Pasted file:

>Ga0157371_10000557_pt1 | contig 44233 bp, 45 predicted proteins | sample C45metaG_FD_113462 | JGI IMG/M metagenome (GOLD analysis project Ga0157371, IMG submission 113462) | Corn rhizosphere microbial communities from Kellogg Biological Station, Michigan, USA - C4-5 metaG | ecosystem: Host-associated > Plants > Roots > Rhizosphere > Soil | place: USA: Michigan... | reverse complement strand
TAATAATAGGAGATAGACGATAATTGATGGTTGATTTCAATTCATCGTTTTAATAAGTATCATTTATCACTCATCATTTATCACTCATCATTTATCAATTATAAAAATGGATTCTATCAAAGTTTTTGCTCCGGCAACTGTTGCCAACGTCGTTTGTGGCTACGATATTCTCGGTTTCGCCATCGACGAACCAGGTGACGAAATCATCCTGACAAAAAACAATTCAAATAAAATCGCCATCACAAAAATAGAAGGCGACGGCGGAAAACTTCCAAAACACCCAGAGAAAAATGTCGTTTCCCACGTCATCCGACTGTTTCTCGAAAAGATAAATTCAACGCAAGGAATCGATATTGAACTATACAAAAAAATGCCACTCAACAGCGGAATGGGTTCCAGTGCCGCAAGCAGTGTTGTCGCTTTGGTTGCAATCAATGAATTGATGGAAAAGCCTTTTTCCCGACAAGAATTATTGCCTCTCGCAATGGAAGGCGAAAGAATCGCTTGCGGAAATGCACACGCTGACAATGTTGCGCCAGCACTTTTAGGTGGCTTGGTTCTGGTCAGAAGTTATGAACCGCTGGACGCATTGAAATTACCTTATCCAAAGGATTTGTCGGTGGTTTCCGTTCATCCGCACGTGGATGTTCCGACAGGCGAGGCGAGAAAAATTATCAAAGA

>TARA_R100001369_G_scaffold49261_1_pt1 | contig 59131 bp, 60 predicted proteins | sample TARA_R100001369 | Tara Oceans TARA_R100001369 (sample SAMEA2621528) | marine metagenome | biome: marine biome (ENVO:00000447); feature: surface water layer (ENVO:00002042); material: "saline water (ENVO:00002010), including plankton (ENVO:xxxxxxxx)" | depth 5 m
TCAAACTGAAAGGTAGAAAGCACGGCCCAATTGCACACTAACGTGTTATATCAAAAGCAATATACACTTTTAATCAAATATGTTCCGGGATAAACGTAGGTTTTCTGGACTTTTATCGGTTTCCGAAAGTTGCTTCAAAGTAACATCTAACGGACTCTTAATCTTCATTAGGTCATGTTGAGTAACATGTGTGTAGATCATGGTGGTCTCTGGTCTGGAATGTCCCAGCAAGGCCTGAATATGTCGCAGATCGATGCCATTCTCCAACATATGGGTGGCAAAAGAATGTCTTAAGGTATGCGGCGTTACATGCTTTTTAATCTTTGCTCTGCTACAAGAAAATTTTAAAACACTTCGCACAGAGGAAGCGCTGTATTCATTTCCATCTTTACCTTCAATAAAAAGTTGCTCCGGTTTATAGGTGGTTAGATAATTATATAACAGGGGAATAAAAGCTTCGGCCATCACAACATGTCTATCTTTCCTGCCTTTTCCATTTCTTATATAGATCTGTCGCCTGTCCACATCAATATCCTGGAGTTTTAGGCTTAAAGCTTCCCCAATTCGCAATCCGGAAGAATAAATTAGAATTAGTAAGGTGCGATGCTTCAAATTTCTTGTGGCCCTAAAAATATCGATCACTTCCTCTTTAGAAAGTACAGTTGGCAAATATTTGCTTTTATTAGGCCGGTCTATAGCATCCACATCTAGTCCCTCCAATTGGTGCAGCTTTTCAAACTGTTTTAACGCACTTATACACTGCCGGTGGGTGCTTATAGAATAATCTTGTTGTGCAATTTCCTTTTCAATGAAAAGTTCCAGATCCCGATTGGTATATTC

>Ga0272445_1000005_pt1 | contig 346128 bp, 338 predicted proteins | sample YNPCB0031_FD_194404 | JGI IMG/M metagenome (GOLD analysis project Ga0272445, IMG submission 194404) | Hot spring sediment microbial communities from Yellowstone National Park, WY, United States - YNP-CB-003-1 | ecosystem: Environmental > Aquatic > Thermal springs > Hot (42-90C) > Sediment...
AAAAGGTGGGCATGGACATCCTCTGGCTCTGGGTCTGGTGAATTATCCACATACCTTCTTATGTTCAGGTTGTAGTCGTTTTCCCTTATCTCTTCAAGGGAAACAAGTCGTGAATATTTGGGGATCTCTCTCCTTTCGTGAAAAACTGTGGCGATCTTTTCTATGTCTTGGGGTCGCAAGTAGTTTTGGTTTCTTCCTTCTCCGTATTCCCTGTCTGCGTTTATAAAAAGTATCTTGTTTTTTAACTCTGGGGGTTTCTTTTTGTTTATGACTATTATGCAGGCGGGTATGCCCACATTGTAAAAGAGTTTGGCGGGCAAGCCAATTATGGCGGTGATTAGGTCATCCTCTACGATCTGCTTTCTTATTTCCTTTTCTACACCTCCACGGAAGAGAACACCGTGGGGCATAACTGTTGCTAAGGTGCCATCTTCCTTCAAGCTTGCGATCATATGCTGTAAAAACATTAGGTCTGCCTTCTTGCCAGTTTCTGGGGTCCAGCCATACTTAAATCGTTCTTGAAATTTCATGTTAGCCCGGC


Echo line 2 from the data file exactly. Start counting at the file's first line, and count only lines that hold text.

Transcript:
TAATAATAGGAGATAGACGATAATTGATGGTTGATTTCAATTCATCGTTTTAATAAGTATCATTTATCACTCATCATTTATCACTCATCATTTATCAATTATAAAAATGGATTCTATCAAAGTTTTTGCTCCGGCAACTGTTGCCAACGTCGTTTGTGGCTACGATATTCTCGGTTTCGCCATCGACGAACCAGGTGACGAAATCATCCTGACAAAAAACAATTCAAATAAAATCGCCATCACAAAAATAGAAGGCGACGGCGGAAAACTTCCAAAACACCCAGAGAAAAATGTCGTTTCCCACGTCATCCGACTGTTTCTCGAAAAGATAAATTCAACGCAAGGAATCGATATTGAACTATACAAAAAAATGCCACTCAACAGCGGAATGGGTTCCAGTGCCGCAAGCAGTGTTGTCGCTTTGGTTGCAATCAATGAATTGATGGAAAAGCCTTTTTCCCGACAAGAATTATTGCCTCTCGCAATGGAAGGCGAAAGAATCGCTTGCGGAAATGCACACGCTGACAATGTTGCGCCAGCACTTTTAGGTGGCTTGGTTCTGGTCAGAAGTTATGAACCGCTGGACGCATTGAAATTACCTTATCCAAAGGATTTGTCGGTGGTTTCCGTTCATCCGCACGTGGATGTTCCGACAGGCGAGGCGAGAAAAATTATCAAAGA